Pennsylvania Railroad Company stock certificates, set of 2 colors - green, orange
Common but collectible Pennsylvania RR cert with the famous horseshoe curve vignette (opened 1854,engineered by J. Edgar Thompson. Located at Kittaning Point, at the base of the Allegheny Mountains.) This is a great starter set for any new collection. This listing is for the set of 2 colors - green, orange. This cert makes a stunning gift at an affordable price. Individual pieces are available in the Railroad section.
Set of two colors!
The Pennsylvania Railroad was founded in 1846. Commonly referred to as the "Pennsy," the PRR was headquartered in Philadelphia, Pennsylvania. The PRR was the largest railroad by traffic and revenue in the U.S. for the first half of the twentieth century. Over the years, it acquired, merged with or owned part of at least 800 other rail lines and companies. At the end of 1925, it operated 10,515 miles of rail line; in the 1920s, it carried nearly three times the traffic as other railroads of comparable length, such as the Union Pacific or Atchison, Topeka & Santa Fe railroads. Its only formidable rival was the New York Central , which carried around three-quarters of PRR's ton-miles.
At one time, the PRR was the largest publicly traded corporation in the world, with a budget larger than that of the U.S. government and a workforce of about 250,000 people. The corporation still holds the record for the longest continuous dividend history: it paid out annual dividends to shareholders for more than 100 years in a row. In 1968, PRR merged with rival NYC to form the Penn Central Transportation Company, which filed for bankruptcy within two years. The viable parts were transferred in 1976 to Conrail, which was itself broken up in 1999, with 58 percent of the system going to the Norfolk Southern Railway, including nearly all of the former PRR. Amtrak received the electrified segment east of Harrisburg.
The Pennsylvania Railroad (PRR) was originally a line from Philadelphia to Pittsburgh. Much of the railroad's subsequent expansion was accomplished by leasing or purchasing the following additional railroads:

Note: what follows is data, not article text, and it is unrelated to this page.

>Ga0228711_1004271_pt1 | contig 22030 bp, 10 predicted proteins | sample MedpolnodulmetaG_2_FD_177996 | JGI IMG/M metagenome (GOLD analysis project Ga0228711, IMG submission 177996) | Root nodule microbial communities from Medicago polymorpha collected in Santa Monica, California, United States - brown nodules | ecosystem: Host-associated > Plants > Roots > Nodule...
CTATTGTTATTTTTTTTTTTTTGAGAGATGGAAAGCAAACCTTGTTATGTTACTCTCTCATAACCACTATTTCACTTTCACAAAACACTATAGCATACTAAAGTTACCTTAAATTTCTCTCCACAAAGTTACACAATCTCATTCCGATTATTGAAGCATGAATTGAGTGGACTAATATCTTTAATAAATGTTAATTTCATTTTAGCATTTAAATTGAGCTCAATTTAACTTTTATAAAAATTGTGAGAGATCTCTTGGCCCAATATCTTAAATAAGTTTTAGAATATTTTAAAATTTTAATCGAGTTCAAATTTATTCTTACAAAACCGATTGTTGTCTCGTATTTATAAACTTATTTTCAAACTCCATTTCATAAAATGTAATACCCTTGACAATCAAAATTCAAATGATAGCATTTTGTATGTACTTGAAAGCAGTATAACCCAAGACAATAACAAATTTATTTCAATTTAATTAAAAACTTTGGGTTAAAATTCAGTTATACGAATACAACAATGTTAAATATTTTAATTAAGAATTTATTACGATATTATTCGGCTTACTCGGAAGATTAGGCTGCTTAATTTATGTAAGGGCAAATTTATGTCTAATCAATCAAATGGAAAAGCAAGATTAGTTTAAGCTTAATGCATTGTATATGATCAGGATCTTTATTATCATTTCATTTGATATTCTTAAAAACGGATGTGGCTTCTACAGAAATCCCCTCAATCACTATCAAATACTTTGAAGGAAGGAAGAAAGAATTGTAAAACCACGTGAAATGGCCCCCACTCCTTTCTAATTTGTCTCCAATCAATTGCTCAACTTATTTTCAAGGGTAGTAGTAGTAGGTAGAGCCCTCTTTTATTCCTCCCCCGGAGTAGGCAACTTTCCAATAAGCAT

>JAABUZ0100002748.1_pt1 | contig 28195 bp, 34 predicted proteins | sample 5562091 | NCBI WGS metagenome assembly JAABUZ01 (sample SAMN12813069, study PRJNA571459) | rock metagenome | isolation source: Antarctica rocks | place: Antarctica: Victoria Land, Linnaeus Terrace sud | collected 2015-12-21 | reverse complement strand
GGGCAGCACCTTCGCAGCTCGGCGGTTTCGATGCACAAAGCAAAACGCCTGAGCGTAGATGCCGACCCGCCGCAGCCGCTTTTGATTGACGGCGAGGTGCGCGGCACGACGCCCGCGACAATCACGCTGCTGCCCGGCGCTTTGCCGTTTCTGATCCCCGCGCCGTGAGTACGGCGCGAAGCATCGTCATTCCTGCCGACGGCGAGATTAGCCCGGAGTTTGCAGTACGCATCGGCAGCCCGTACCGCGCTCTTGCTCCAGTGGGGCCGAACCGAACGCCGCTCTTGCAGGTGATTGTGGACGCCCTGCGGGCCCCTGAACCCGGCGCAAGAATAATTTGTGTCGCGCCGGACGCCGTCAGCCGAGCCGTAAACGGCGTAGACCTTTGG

Pittsburgh, Fort Wayne & Chicago Railway (PFtW&C)
Pittsburgh, Cincinnati, Chicago & St. Louis Railroad (PCC&StL)
Little Miami Railroad (to Cincinnati)
Northern Central Railway (Baltimore-Sunbury, Pennsylvania)
Philadelphia, Baltimore & Washington Railroad
Philadelphia & Trenton Railroad
United New Jersey Railroad & Canal Company (to New York City)
Philadelphians were slow to recognize that the Erie Canal and the National Railway were funneling to New York and Baltimore commerce that might have come to Philadelphia. A canal was opened in 1827 between the Schuylkill and Susquehanna rivers, and another was proposed along the Susquehanna, Juniata, Conemaugh, and Allegheny to link Philadelphia and Pittsburgh. That project was declared impractical, and in 1828 the Main Line of Public Works was chartered to build a railroad from Philadelphia to Columbia, another across the mountains, and canals from Columbia and from Pittsburgh to the base of the mountains.
By 1832 canals were open from Columbia to Hollidaysburg and from Pittsburgh to Johnstown; in 1834 a railroad was opened from Philadelphia to Columbia and a portage railroad was opened over the mountains. The latter, the Allegheny Portage Railroad, was a series of rope-operated inclined planes; canal boats were designed to be taken apart and hauled over the mountains. The pace of the state's action increased when the Baltimore & Ohio Railroad (B&O) requested a charter for a line to Pittsburgh. The B&O line was chartered, but so was the PRR, on April 13, 1846 — to build a railroad from Harrisburg to Pittsburgh with a branch to Erie. B&O's charter would be valid only if the PRR were not constructed.
Construction began in 1847. By late 1852 rails ran from Philadelphia to Pittsburgh, via a connection with the Allegheny Portage Railroad between Hollidaysburg and Johnstown. The summit tunnel was opened in February 1854, bypassing the inclined planes and creating a continuous railroad from Harrisburg to Pittsburgh. More than half of the line had already been double-tracked.
Timeline of the Pennsylvania Railroad:
1846: PRR is chartered to construct a rail line from Harrisburg to Pittsburgh, Pennsylvania.
1850: Construction begins on Altoona Works repair shop at Altoona, Pennsylvania.
1860–1890: PRR expands throughout the eastern U.S.
1869: PRR leases the Pittsburgh, Ft. Wayne & Chicago
1885: The Congressional Limited Express from New York City-Washington, D.C. is introduced
1887: Pennsylvania Limited service begins between New York-Chicago
1894: The Pennsylvania Pacific Corporation is formed by the PRR.
1902: Pennsylvania Special service begins between New York and Chicago
1906: An accident in Atlantic City kills 53 people
1910: Completion of the North River Tunnels under the Hudson River
1912: Broadway Limited was inaugurated, replacing the Pennsylvania Special.
1915: PRR electrifies its suburban Philadelphia lines to Paoli, Pennsylvania.
1916: PRR adopts new motto, Standard Railroad of the World.
1917: Completion of the New York Connecting Railroad and the Hell Gate Bridge
1928–1938: PRR electrifies its New York–Washington, D.C. and Chicago–Philadelphia line
1943: An accident at Frankford Junction, Pennsylvania kills 79.
1946: PRR reported a net loss for the first time in its history.
1951: An accident in Woodbridge, New Jersey kills 85 people.
1957: Steam locomotives are removed from active service in the PRR fleet.
1968: PRR merges with NYC to form the Penn Central Transportation Company.